Security Manager can respond automatically to some events. Responses include start, stop and restart services; detecting and killing rogue services or processes; configuring the Internet Information Server to deny a specific IP address; disabling, enabling or unlocking a user account; and forcing a user log-off. You can also write custom scripts to execute when a specific event is triggered.
What's more, Security Manager also allows you to monitor anti-virus products from Symantec Corp., Network Associates Inc.'s McAfee line and TrendMicro Inc. With this ability, you can easily see when a user disables anti-virus software.
Bear in mind, however, that although NetIQ markets Security Manager as an intrusion-prevention and vulnerability-assessment solution, it is not a complete solution, and you should not rely solely on it for that purpose. Although Security Manager can help protect you against some vulnerabilities, in most cases you are alerted after the breach has occurred and it can be difficult to determine how much damage has been done. Additionally, NetIQ only updates the vulnerability database once a quarter, which means you may not be protected against the most recent hacking techniques.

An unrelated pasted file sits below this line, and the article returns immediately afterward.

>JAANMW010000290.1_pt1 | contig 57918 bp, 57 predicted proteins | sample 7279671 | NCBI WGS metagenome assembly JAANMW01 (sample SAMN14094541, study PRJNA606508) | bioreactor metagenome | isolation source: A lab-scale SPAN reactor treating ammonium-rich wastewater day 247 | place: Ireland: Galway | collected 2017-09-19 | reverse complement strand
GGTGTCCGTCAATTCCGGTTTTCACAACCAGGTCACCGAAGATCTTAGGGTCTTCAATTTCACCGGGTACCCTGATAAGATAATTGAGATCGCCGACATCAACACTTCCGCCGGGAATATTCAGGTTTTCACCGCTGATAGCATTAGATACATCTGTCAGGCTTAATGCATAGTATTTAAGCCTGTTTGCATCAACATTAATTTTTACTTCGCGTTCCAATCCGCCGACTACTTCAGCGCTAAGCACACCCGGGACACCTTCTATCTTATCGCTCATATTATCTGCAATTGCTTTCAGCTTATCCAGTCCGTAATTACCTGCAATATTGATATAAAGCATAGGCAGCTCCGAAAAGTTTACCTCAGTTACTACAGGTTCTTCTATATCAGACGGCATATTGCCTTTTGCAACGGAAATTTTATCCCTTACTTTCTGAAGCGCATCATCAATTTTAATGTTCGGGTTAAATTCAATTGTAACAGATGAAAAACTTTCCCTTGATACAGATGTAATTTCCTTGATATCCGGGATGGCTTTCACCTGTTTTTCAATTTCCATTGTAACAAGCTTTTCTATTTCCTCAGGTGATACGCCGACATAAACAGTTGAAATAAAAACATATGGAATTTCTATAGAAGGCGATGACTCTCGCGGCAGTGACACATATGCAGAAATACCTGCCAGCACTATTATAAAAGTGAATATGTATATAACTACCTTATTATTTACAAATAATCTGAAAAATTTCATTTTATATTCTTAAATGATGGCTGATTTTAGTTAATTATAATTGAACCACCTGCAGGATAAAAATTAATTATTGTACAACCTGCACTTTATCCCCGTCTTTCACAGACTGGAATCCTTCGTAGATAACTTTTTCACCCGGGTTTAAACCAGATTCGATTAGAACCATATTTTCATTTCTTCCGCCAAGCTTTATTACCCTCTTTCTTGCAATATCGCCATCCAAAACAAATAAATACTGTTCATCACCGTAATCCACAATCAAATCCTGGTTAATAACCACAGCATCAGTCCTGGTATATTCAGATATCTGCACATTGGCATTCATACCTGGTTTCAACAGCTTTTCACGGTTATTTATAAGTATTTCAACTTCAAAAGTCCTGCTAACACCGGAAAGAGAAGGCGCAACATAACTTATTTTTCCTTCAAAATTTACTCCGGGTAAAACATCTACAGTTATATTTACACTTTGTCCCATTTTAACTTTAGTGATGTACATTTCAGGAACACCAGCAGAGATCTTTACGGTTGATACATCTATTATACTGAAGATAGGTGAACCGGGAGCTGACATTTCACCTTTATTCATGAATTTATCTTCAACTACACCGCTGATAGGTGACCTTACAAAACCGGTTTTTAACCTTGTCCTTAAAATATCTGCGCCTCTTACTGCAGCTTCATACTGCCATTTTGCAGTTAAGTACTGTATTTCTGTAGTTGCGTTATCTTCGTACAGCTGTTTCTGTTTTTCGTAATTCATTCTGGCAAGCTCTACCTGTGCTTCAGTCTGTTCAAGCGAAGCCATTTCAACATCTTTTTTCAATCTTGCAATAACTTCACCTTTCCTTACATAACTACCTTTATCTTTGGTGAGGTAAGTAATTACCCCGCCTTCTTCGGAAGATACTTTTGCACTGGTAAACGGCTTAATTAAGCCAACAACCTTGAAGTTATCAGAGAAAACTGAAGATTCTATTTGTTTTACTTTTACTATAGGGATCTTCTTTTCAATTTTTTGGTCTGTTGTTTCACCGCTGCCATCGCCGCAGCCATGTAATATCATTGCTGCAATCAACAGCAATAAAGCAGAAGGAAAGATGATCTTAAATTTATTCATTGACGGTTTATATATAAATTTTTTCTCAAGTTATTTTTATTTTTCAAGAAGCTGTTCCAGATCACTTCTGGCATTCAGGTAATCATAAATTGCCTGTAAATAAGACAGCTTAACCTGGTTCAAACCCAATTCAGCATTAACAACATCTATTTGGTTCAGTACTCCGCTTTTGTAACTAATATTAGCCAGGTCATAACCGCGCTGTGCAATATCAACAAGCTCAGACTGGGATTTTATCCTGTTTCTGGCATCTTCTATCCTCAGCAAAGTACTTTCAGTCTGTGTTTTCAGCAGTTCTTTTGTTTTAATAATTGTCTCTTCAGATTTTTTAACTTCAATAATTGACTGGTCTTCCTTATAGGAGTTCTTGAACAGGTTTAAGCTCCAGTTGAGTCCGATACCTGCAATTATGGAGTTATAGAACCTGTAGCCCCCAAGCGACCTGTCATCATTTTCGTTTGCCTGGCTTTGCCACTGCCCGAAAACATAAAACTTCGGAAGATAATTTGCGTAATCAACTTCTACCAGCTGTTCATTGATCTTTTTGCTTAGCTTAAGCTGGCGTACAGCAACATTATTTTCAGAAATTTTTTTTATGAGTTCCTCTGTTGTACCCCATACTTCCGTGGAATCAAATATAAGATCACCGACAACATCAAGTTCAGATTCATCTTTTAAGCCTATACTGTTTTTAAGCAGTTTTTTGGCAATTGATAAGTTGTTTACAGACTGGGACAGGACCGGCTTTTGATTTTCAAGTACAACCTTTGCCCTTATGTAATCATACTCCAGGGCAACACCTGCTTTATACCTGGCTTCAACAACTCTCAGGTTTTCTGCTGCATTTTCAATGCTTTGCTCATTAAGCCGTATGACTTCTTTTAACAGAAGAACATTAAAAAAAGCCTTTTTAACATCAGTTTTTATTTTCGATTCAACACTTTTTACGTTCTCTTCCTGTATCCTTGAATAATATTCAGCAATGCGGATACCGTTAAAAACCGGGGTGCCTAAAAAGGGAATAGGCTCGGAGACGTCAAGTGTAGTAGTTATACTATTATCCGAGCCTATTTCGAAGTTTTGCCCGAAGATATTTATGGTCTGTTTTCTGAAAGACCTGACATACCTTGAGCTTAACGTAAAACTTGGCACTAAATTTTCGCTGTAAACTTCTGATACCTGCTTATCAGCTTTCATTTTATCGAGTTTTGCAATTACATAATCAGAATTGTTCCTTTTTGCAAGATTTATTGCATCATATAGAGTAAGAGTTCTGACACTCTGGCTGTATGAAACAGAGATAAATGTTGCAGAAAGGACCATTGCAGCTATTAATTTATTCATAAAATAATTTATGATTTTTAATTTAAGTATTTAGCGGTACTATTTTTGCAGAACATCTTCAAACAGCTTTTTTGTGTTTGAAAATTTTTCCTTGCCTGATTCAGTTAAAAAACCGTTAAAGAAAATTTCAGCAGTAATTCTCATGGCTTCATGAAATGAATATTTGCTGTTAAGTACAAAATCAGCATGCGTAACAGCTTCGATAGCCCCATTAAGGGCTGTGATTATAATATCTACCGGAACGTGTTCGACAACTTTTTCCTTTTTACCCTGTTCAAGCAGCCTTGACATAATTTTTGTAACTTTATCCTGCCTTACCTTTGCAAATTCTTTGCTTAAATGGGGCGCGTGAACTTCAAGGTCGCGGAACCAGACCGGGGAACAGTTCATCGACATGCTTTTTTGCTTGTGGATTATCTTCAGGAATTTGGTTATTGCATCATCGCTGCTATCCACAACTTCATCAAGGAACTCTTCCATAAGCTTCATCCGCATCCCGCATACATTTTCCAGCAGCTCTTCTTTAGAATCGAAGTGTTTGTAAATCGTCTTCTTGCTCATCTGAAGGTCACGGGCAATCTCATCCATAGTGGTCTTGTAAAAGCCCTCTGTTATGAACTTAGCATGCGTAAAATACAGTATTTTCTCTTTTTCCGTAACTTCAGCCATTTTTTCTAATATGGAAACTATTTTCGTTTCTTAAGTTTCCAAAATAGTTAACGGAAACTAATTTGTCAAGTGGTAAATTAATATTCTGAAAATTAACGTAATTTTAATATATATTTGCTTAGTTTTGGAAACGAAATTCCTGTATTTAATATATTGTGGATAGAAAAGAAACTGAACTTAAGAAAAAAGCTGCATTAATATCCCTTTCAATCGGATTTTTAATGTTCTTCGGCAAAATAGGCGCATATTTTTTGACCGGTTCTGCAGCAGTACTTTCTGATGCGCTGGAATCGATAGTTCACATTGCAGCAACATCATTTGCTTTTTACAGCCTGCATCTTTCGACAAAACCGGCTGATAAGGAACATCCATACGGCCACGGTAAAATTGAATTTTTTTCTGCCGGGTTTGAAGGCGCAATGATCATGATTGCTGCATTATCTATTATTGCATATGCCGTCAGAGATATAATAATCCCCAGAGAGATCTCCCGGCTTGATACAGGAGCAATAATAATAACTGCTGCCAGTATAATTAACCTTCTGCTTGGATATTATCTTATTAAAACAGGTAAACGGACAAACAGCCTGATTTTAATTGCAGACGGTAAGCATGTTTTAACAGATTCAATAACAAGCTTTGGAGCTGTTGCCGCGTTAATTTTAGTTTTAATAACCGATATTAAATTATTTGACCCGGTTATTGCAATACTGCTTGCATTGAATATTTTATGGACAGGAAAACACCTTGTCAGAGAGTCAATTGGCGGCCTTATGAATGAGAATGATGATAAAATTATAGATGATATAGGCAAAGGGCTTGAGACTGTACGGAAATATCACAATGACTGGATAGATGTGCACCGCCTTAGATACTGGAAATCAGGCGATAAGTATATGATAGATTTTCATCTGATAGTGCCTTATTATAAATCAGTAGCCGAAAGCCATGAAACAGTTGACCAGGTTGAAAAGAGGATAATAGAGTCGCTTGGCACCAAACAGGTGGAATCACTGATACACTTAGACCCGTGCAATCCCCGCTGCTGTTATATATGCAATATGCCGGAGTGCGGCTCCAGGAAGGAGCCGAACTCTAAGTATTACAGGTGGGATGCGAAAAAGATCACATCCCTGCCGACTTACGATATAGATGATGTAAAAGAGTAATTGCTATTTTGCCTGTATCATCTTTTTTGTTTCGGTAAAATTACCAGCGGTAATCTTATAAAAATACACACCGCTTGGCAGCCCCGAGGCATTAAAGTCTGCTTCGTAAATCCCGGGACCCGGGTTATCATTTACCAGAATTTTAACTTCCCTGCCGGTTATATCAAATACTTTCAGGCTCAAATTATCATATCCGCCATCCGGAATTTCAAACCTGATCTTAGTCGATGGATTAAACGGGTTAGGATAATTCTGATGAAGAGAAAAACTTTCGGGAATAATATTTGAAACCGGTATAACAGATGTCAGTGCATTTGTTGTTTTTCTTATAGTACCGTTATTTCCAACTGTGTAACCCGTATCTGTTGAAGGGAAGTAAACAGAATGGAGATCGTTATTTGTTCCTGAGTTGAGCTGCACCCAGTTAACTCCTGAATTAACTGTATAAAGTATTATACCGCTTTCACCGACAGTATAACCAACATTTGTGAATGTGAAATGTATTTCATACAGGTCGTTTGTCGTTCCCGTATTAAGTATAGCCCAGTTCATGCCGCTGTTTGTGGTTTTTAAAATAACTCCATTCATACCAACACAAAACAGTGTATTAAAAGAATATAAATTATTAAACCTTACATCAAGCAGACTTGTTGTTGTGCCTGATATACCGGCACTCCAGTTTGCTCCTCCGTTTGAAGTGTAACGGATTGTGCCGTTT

That said, Security Manager is a great product for centralized management and policy enforcement in Windows-centric environments. Once initial setup and configuration are complete, Security Manager will greatly decrease administrative enforcement efforts and help ensure that all users comply with the agency security policy.
Andress is president and chief executive officer of ArcSec Technologies Inc., a security consulting and product review firm. She can be reached at firstname.lastname@example.org.